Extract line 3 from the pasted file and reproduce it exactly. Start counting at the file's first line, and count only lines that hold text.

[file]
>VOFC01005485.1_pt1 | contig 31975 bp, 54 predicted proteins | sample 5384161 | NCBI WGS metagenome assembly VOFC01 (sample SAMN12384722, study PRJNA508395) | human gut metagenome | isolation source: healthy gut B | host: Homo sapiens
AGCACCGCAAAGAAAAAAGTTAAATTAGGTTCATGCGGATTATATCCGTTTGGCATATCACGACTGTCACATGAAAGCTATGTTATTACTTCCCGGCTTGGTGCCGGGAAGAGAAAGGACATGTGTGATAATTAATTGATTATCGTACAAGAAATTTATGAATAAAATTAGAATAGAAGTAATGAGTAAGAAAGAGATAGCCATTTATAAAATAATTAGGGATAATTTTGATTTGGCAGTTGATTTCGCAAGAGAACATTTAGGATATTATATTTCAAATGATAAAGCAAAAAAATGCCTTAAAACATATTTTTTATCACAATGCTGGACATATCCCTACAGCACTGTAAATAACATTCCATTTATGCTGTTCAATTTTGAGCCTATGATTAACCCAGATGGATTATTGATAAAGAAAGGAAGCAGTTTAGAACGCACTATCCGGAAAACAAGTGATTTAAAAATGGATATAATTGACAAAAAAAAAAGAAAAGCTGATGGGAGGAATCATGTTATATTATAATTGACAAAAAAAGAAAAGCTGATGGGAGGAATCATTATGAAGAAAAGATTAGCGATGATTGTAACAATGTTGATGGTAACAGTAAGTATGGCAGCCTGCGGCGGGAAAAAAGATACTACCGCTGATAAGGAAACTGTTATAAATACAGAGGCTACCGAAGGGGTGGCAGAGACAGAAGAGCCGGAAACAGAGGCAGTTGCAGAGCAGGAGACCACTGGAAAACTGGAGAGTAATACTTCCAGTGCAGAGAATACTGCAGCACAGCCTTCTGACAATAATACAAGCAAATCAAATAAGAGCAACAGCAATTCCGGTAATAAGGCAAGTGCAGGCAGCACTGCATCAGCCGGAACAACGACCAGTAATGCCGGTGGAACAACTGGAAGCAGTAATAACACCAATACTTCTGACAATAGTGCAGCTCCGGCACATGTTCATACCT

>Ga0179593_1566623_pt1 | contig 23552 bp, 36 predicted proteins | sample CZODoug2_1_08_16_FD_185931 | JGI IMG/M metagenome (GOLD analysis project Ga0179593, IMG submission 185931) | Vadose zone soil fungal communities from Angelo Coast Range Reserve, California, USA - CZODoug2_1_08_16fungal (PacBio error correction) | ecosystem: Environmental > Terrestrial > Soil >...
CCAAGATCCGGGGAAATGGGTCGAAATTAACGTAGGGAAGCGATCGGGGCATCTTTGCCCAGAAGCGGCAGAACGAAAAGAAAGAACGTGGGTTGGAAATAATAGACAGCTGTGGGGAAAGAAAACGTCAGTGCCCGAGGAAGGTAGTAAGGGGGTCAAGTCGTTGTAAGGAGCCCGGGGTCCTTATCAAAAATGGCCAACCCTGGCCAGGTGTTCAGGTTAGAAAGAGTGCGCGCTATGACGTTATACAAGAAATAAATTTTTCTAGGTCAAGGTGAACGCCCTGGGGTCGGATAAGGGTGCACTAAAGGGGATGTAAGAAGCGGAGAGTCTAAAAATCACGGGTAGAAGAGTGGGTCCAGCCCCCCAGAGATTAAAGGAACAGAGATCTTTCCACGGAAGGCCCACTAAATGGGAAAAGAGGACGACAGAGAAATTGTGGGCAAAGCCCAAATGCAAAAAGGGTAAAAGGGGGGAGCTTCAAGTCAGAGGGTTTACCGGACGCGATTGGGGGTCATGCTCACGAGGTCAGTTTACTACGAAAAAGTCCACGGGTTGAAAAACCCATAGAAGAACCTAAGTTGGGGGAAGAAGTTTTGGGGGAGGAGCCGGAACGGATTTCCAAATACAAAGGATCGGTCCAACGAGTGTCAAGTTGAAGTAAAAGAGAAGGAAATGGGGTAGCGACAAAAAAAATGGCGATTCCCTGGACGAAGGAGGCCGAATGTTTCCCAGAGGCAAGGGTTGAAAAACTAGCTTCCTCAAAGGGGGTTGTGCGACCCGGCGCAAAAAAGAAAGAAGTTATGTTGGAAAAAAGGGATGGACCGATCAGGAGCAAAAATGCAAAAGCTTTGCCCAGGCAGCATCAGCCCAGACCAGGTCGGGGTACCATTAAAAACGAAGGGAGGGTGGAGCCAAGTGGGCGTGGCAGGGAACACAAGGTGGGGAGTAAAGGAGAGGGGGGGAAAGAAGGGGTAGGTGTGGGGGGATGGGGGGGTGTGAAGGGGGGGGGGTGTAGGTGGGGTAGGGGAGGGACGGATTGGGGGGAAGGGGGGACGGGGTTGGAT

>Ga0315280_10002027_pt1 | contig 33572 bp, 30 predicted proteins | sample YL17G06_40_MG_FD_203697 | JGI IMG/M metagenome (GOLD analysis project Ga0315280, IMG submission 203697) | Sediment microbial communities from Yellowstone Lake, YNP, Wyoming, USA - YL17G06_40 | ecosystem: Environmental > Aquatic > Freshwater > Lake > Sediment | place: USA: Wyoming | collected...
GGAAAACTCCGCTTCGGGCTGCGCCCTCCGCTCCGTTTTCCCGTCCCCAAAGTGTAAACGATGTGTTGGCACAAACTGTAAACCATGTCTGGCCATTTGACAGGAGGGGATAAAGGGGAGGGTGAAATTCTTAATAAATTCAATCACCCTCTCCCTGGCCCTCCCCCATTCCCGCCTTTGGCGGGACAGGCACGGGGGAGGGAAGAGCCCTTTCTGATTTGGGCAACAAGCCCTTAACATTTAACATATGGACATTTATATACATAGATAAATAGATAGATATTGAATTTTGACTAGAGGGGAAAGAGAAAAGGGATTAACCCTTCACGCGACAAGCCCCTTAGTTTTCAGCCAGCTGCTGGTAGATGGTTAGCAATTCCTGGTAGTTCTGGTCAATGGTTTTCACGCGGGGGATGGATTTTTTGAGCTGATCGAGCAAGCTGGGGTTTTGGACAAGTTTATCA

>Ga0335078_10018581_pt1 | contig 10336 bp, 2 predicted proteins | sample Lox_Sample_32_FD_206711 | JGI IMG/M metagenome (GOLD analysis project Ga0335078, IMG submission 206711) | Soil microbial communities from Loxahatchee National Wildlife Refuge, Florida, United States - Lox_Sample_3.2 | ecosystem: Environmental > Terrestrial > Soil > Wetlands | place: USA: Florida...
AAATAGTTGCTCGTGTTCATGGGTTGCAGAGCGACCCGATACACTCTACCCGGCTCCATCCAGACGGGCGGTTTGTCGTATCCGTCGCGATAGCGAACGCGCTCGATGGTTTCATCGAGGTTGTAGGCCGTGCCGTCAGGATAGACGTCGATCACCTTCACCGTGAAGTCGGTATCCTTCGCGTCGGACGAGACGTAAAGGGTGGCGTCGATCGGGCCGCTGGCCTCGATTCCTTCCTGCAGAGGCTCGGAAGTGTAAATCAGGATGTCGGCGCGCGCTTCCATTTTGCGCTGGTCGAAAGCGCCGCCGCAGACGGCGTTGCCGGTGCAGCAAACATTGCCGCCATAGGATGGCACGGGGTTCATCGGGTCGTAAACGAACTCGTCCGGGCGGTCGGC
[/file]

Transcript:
>Ga0179593_1566623_pt1 | contig 23552 bp, 36 predicted proteins | sample CZODoug2_1_08_16_FD_185931 | JGI IMG/M metagenome (GOLD analysis project Ga0179593, IMG submission 185931) | Vadose zone soil fungal communities from Angelo Coast Range Reserve, California, USA - CZODoug2_1_08_16fungal (PacBio error correction) | ecosystem: Environmental > Terrestrial > Soil >...